But when he got a look at the size of the plane he walked over to the Hertz desk and told them he wanted a car for a few days. He showed them a driver's license and a credit card and they let him have a Ford Taurus with thirty-two hundred miles on the clock. He didn't bother trying to refund his Portland-to-Roseburg ticket.

The Hertz clerk showed him how to get on 1-5. Keller pointed the car in the right direction and set the cruise control three miles an hour over the posted speed limit. Everybody else was going a few miles an hour faster than that, but he was in no hurry, and he didn't want to invite a dose look at his driver's license. It was probably all right, but why ask for trouble?

It was still light out when he took the off ramp for the second Roseburg exit. He had a reservation at the Douglas Inn, a Best Western on Stephens Street. He found it without any trouble. They had him in a ground-floor room in the front, and he had them change it to one a flight up in the rear.

He unpacked, showered. The phone book had a street map of downtown Roseburg, and he studied it, getting his bearings, then tore it out and took it with him when he went out for a walk. The little print shop was only a few blocks away on Jackson, two doors in from thecomer, between a tobacconist and a photographer with his window full of wedding pictures. A sign in Quik Print's window offered a special on wedding invitations, perhaps to catch the eye of bridal couples making arrangements with the photographer.

Quik Print was dosed, of course, as were the tobacconist and the photographer and the credit jeweler next door to the photographer and, as far as Keller, could tell, everybody else in the neighborhood. He didn't stick around long. Two blocks away he found a Mexican restaurant that looked dingy enough to be authentic. He bought a local paper from the coin box out front and read it while he ate his chicken enchiladas. The food was good, and ridiculously inexpensive. If the place were in New York, he thought, everything would be three or four times as much and there'd be a line in front.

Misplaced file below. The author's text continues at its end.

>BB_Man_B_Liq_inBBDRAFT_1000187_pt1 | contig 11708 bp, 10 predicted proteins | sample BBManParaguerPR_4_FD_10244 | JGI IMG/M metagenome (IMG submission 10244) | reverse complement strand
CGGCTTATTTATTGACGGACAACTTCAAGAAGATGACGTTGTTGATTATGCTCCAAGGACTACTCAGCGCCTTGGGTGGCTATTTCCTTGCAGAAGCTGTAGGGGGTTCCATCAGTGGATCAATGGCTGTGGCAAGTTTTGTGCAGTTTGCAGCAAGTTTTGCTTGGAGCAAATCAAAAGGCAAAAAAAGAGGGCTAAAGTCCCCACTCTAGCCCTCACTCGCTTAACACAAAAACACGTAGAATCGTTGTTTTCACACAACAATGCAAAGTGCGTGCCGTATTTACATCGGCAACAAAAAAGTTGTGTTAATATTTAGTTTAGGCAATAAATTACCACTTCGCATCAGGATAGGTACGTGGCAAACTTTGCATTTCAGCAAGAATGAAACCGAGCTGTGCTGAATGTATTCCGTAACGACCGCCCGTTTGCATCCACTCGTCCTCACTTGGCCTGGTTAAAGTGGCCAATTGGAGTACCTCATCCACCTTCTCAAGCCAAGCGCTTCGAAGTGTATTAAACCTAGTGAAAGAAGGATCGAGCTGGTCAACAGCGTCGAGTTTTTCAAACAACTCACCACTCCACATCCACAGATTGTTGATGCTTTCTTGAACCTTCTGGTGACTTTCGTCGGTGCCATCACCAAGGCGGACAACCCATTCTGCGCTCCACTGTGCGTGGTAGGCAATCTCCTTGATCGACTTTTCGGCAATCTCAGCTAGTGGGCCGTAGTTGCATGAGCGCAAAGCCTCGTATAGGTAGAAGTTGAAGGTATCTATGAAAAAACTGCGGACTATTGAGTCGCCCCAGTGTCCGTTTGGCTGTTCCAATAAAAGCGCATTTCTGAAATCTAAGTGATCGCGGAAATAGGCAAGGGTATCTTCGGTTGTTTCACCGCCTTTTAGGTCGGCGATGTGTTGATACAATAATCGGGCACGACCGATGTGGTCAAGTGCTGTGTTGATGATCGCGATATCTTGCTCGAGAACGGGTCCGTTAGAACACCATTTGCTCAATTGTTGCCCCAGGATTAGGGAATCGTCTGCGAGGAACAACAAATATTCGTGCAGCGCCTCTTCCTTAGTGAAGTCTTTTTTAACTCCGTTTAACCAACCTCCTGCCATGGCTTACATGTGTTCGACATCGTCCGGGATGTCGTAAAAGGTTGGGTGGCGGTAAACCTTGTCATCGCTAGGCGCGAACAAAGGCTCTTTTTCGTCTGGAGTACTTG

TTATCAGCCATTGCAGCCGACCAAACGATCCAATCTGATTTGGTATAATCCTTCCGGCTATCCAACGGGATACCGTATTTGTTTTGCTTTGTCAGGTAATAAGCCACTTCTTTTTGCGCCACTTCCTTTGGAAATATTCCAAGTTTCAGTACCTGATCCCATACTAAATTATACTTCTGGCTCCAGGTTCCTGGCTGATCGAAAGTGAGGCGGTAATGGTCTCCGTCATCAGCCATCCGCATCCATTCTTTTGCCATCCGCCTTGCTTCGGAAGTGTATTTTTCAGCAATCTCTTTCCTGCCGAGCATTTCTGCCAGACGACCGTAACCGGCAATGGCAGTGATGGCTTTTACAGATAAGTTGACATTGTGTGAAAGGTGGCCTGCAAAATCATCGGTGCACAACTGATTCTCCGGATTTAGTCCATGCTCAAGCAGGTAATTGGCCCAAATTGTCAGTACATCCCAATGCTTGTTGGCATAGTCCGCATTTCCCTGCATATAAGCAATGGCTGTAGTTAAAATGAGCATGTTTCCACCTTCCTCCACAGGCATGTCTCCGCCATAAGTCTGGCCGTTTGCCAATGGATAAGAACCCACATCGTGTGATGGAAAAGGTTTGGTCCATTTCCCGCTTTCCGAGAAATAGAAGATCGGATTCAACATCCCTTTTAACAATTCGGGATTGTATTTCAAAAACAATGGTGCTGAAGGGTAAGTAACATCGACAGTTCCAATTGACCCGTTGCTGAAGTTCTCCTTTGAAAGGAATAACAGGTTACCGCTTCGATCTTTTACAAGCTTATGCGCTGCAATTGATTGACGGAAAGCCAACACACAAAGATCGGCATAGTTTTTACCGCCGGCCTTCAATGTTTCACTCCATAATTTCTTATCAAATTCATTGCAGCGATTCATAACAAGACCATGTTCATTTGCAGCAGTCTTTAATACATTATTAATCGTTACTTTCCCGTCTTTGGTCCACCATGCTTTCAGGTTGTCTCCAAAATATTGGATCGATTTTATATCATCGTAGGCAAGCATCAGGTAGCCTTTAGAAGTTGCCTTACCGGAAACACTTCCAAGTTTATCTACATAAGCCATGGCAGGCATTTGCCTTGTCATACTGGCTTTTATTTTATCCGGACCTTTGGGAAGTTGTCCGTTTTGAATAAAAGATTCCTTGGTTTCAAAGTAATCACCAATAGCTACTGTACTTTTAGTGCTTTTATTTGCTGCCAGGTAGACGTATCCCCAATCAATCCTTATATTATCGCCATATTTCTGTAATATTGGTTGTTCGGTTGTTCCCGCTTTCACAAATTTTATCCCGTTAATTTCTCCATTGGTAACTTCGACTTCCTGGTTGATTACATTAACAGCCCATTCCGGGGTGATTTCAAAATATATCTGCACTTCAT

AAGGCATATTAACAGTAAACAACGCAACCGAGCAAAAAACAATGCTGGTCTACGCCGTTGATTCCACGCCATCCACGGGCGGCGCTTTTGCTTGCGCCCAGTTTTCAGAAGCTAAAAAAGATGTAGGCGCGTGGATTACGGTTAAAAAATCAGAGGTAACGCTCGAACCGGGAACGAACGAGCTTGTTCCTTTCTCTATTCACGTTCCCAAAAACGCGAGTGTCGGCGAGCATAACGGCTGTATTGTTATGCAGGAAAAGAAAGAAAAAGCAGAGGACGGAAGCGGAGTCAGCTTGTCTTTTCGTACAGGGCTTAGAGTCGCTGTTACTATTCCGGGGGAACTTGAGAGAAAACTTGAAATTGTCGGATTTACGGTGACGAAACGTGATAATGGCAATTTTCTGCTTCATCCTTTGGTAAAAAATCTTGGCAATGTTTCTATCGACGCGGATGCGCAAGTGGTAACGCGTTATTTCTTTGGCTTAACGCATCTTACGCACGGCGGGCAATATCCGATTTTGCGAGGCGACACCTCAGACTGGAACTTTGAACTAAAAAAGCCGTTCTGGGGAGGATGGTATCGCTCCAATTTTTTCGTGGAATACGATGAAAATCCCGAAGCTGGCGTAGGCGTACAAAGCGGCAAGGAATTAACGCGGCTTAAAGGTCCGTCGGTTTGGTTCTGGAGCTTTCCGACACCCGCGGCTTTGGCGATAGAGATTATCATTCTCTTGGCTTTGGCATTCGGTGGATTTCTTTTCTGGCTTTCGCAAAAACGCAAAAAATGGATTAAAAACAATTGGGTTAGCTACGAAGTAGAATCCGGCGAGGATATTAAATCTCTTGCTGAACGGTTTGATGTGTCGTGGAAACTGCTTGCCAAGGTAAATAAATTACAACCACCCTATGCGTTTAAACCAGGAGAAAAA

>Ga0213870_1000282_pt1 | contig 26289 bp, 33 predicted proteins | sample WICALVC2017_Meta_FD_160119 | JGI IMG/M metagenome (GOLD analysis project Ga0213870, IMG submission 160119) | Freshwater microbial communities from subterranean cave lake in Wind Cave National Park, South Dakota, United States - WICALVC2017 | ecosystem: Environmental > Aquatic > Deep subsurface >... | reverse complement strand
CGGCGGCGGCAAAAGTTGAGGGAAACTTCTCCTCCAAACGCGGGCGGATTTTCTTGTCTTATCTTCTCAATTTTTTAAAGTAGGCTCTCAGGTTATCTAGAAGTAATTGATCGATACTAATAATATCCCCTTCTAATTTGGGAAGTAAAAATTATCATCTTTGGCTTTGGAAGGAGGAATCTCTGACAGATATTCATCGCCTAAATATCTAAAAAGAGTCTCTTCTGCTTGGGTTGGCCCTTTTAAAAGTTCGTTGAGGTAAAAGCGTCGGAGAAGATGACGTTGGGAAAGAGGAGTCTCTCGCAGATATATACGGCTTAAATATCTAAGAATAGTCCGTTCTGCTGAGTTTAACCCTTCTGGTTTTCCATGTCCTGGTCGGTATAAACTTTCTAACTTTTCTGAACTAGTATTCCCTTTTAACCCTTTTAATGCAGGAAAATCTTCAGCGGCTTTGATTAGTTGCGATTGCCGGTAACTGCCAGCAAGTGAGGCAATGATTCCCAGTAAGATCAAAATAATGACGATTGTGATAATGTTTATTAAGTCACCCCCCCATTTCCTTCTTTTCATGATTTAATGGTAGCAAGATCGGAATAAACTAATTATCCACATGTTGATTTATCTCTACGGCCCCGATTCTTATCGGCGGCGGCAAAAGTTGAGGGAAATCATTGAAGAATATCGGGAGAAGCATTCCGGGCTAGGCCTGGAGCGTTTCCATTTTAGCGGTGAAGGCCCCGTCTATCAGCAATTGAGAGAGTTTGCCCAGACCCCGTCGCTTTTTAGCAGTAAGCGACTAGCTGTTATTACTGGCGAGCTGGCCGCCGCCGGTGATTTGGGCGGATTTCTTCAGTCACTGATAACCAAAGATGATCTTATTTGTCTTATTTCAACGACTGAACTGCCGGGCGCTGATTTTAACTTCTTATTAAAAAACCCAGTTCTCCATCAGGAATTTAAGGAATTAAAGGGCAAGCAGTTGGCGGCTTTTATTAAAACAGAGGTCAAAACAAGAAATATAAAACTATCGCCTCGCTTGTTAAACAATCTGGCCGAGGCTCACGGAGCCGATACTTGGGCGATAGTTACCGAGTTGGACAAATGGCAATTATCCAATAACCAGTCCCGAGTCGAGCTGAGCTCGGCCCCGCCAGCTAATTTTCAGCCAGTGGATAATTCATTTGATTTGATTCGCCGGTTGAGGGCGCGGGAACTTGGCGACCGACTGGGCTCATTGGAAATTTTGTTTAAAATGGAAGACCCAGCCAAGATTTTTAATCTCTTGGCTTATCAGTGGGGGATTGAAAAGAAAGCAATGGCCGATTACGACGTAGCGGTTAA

The waitress was a slender blonde, not Mexican at all. She had short hair and granny glasses and an overbite, and she sported an engagement ring on the appropriate finger, a diamond solitaire with a tiny stone. Maybe she and her fiance had picked it out at the credit jeweler's, Keller thought. Maybe the photographer next door would take their wedding Pictures. Maybe they'd get Burt Engleman to print their wedding invitations. Quality printing, reasonable rates, service you can count on.

In the morning he returned to Quik Print and looked in the window. A woman with brown hair was sitting at a gray metal desk, talking on the telephone. A man in shirtsleeves stood at a copying machine. He wore hom-rimmed glasses with round lenses and his hair was cropped short on his egg-shaped head. He was balding, and that made him look older, but Keller knew he was only thirty-eight.